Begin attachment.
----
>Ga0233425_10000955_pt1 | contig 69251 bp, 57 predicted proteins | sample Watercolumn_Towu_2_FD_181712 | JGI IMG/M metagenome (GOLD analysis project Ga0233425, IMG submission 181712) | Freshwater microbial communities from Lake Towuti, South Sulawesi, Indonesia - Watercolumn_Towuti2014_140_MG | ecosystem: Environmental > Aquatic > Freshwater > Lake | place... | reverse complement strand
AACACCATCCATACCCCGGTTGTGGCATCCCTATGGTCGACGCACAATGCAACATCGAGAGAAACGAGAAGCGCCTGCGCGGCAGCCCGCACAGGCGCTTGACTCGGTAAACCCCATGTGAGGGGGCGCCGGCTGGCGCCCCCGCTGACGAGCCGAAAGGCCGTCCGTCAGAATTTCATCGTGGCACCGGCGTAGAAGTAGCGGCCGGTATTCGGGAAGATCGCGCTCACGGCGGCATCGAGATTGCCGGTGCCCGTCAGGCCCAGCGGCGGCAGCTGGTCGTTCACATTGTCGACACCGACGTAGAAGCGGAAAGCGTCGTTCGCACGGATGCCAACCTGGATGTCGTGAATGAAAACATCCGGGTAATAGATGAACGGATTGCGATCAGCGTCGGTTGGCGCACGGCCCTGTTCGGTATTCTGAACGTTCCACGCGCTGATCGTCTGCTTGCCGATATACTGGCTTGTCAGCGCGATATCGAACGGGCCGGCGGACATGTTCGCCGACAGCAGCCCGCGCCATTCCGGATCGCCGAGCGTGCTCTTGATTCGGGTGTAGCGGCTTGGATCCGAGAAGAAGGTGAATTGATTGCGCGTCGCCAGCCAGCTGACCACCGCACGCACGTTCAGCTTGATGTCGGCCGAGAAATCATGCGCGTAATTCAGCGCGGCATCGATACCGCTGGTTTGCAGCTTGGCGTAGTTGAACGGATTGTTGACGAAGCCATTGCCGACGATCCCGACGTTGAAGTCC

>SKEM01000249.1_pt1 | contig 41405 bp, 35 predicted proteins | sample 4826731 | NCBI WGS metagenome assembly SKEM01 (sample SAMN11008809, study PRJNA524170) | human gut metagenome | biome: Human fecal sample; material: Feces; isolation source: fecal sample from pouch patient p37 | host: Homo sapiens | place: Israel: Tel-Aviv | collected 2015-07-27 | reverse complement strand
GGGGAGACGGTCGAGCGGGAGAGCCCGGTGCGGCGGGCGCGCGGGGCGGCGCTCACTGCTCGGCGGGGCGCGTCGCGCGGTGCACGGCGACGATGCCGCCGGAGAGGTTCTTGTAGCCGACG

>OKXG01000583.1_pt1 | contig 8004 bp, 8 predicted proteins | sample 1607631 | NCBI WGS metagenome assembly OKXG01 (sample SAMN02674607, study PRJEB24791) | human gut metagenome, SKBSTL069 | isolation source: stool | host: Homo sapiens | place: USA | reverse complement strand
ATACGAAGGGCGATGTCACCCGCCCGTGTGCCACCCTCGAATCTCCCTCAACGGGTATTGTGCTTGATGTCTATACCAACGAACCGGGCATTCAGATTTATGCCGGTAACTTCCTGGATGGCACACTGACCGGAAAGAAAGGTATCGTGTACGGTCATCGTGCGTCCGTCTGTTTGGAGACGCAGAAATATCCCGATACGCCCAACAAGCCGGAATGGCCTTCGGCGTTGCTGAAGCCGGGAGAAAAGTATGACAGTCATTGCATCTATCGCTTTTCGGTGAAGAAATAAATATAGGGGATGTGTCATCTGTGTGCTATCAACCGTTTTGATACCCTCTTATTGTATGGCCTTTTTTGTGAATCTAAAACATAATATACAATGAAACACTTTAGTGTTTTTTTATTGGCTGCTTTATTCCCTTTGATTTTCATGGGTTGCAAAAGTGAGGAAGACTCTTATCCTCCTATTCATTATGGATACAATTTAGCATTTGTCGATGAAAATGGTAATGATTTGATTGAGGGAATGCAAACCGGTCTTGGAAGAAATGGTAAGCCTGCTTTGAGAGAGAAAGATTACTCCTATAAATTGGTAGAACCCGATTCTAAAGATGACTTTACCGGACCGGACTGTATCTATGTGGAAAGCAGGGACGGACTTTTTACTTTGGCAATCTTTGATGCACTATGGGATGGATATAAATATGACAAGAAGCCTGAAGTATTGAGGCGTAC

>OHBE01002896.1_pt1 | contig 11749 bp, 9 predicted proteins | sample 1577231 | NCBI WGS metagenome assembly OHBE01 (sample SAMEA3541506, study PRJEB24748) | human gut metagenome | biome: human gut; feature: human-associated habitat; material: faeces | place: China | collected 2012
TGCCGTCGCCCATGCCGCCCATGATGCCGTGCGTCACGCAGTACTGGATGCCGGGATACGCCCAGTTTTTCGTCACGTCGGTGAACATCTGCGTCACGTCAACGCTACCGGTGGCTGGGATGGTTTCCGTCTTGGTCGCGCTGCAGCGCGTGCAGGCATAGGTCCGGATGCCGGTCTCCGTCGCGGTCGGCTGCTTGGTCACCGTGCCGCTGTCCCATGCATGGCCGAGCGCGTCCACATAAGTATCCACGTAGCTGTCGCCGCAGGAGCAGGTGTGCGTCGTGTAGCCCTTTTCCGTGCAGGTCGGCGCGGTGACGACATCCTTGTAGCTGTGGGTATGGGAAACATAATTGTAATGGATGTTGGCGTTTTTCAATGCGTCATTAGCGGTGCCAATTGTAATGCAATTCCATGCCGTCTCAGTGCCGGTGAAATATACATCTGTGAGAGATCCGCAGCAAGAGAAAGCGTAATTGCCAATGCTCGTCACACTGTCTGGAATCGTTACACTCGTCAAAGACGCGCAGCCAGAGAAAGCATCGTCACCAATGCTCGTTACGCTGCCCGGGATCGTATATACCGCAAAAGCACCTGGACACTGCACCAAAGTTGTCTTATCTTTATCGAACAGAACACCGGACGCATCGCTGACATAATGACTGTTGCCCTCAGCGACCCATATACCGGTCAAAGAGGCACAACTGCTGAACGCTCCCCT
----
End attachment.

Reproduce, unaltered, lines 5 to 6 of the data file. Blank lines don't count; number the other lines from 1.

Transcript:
>OKXG01000583.1_pt1 | contig 8004 bp, 8 predicted proteins | sample 1607631 | NCBI WGS metagenome assembly OKXG01 (sample SAMN02674607, study PRJEB24791) | human gut metagenome, SKBSTL069 | isolation source: stool | host: Homo sapiens | place: USA | reverse complement strand
ATACGAAGGGCGATGTCACCCGCCCGTGTGCCACCCTCGAATCTCCCTCAACGGGTATTGTGCTTGATGTCTATACCAACGAACCGGGCATTCAGATTTATGCCGGTAACTTCCTGGATGGCACACTGACCGGAAAGAAAGGTATCGTGTACGGTCATCGTGCGTCCGTCTGTTTGGAGACGCAGAAATATCCCGATACGCCCAACAAGCCGGAATGGCCTTCGGCGTTGCTGAAGCCGGGAGAAAAGTATGACAGTCATTGCATCTATCGCTTTTCGGTGAAGAAATAAATATAGGGGATGTGTCATCTGTGTGCTATCAACCGTTTTGATACCCTCTTATTGTATGGCCTTTTTTGTGAATCTAAAACATAATATACAATGAAACACTTTAGTGTTTTTTTATTGGCTGCTTTATTCCCTTTGATTTTCATGGGTTGCAAAAGTGAGGAAGACTCTTATCCTCCTATTCATTATGGATACAATTTAGCATTTGTCGATGAAAATGGTAATGATTTGATTGAGGGAATGCAAACCGGTCTTGGAAGAAATGGTAAGCCTGCTTTGAGAGAGAAAGATTACTCCTATAAATTGGTAGAACCCGATTCTAAAGATGACTTTACCGGACCGGACTGTATCTATGTGGAAAGCAGGGACGGACTTTTTACTTTGGCAATCTTTGATGCACTATGGGATGGATATAAATATGACAAGAAGCCTGAAGTATTGAGGCGTAC